3-5 mm inner diameter. 3-5 um diameter packing (silica). 10 cm long. 40 K plates/meter

26

detection for LC requirements

compatible with liquid flow, minimal volume to minimize broadening

27

LC/MS issue

sample intrduction. ESI common (use volatile solvent)

28

most widely used HPLC

partition chromatography

29

Normal phase

polar stationary, nonpolar mobile

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reversed phase

nonpolar stationary, polar mobile

31

longer carbon chains in reversed phase

longer chains result in better separation. hydrophobic analytes spend more time in column

32

pH consideration in LC

above 7.5: Si solubilizes. below 2.5: siloxane hydrolyzes

33

ion exchange chromatography

exchange ions in solution for another in column

34

common cations for ion-exchange chromatography

sulfonic acid, carbonic acid

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common anions for ion-exchange chromatography

N(CH3)3+OH-

36

gel filtration chromatography

porous beads capture small molecules, allow large to pass

37

affinity chromatography

use beads with covalently attached substrate to catch enzyme molecules with high affinity. allows other proteins to pass

38

most common supercritical fluid and why?

CO2. nontoxic, colorless, good for UV detection

39

advantages of supercritical water chromatography

speed of GC. low plate heights vs LC

40

restrictor

controls back pressure. maintains desired pressure. gets stuff to detector

41

slab electrophoresis properties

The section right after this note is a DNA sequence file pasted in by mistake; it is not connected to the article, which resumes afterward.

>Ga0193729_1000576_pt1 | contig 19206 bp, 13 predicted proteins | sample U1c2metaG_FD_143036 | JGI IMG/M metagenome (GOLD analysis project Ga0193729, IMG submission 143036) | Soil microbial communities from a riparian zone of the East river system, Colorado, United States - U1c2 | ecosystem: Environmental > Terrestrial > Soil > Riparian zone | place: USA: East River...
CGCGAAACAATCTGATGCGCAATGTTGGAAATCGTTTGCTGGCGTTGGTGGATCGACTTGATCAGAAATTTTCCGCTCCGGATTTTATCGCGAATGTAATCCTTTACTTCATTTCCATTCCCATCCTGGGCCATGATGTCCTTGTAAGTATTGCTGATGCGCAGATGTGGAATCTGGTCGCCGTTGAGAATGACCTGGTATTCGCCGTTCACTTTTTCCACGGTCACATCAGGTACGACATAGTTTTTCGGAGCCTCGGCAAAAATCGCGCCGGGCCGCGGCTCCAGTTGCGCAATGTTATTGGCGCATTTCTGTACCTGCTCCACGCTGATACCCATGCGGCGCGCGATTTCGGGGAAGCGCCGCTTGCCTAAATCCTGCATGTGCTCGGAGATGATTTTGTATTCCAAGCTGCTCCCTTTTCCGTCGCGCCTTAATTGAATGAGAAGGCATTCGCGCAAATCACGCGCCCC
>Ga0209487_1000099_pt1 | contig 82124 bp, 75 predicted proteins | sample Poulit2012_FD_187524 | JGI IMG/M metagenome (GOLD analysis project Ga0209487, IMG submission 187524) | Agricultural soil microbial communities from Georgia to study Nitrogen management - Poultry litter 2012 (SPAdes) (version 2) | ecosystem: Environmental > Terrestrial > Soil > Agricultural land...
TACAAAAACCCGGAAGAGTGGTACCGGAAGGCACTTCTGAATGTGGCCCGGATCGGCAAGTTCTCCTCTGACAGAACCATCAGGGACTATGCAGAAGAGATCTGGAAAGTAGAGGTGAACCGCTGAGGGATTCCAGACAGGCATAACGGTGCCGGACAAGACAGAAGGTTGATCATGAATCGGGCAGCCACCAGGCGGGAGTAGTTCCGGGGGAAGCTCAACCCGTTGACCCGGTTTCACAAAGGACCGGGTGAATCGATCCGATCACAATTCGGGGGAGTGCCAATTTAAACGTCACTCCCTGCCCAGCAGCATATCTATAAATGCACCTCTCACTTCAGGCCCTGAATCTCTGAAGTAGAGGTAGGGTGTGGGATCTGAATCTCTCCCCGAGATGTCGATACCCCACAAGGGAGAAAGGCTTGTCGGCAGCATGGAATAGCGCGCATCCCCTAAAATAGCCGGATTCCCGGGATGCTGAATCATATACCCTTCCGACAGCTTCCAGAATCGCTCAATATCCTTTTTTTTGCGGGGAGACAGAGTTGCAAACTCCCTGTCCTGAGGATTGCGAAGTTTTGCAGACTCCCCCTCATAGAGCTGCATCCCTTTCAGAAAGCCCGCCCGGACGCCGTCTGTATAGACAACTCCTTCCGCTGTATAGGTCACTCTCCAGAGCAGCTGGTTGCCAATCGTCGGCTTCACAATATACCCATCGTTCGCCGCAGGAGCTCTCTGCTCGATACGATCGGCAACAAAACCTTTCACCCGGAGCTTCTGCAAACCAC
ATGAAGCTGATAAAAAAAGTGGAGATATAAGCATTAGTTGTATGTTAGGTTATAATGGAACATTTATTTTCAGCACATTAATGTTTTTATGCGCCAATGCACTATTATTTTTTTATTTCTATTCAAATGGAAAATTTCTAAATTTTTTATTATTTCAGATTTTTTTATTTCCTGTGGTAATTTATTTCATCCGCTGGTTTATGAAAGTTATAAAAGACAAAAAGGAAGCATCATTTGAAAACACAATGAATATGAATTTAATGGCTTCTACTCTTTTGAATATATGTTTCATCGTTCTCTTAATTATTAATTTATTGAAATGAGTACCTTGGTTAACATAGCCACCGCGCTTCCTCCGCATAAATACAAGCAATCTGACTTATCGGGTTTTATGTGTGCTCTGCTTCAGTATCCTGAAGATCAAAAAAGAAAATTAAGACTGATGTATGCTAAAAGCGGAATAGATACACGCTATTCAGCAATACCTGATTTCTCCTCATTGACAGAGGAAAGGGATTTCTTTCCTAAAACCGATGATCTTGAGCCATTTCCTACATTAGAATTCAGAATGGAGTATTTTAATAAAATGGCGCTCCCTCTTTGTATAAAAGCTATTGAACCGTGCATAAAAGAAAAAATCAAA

separates based on size and charge (although not neutral species). smaller, more charged species move more quickly

42

slab migration rate

v=uE

43

benefits of capillary over slab

more quantitative, no staining required, detectors same as HPLC, high velocity (due to higher voltage allowed)

44

capillary migration rate

v-e(V/L)

45

chromatography efficiency depends on ? (2)

diffusion and mass transfer

46

electrophoresis efficiency depends on ?

only diffusion

47

capillary plate number

N=(uv)/(2D) independent of column length

48

maximum voltage of SLAB vs capillary

slab=500 Volts . capillary=15 K Volts

49

capillary plate number vs HPLC

capillary = 100 K. HLPC = 5 K

50

electroosmtoic flow

at pH greater than three, silanol groups are negatively charged. diffuse layer of hydrated ions forms when cations associate with negative charges. hydrated ions drag water/solvent with them to end of capillary

51

benefits of CE flow vs HPLC flow

CE flow is generated from walls of capillary giving flatter profile of solvent front. produces narrower peaks. HPLC flow is generated from pressure (laminar) and gives broader peaks

52

velocity in CE

sum of electrophoretic + electroosmotic velocity

53

plate number formula

N=16(tm/W)^2

54

order of elution in CE

high positive charge, positive charge, neutral charge (all together), negative charge, high negative charge

55

sample size in CE

nL

56

total volume of CE capillary

4-5 mL

57

two types of CE injection

electrokinetic and pressure

58

electrokinetic injection

sample is injected with voltage to introduce plug

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pressure injection

apply vacuum to detector end

60

two types of detectors for CE

LIF and MS

61

LIF detection

laser induced fluorescence. laser pointed right at end of capillary

62

problem with MS in CE

liquid to gs intro

63

K

K=(tr-tm)/tm

64

k2/k1=

k2/k1= 10^((p2-p1)/2)

65

migration time formula

tm= [l*L]/[V(u(electroosmotic)+u(electrophoretic))] where l is length of cap to detector and L is length of cap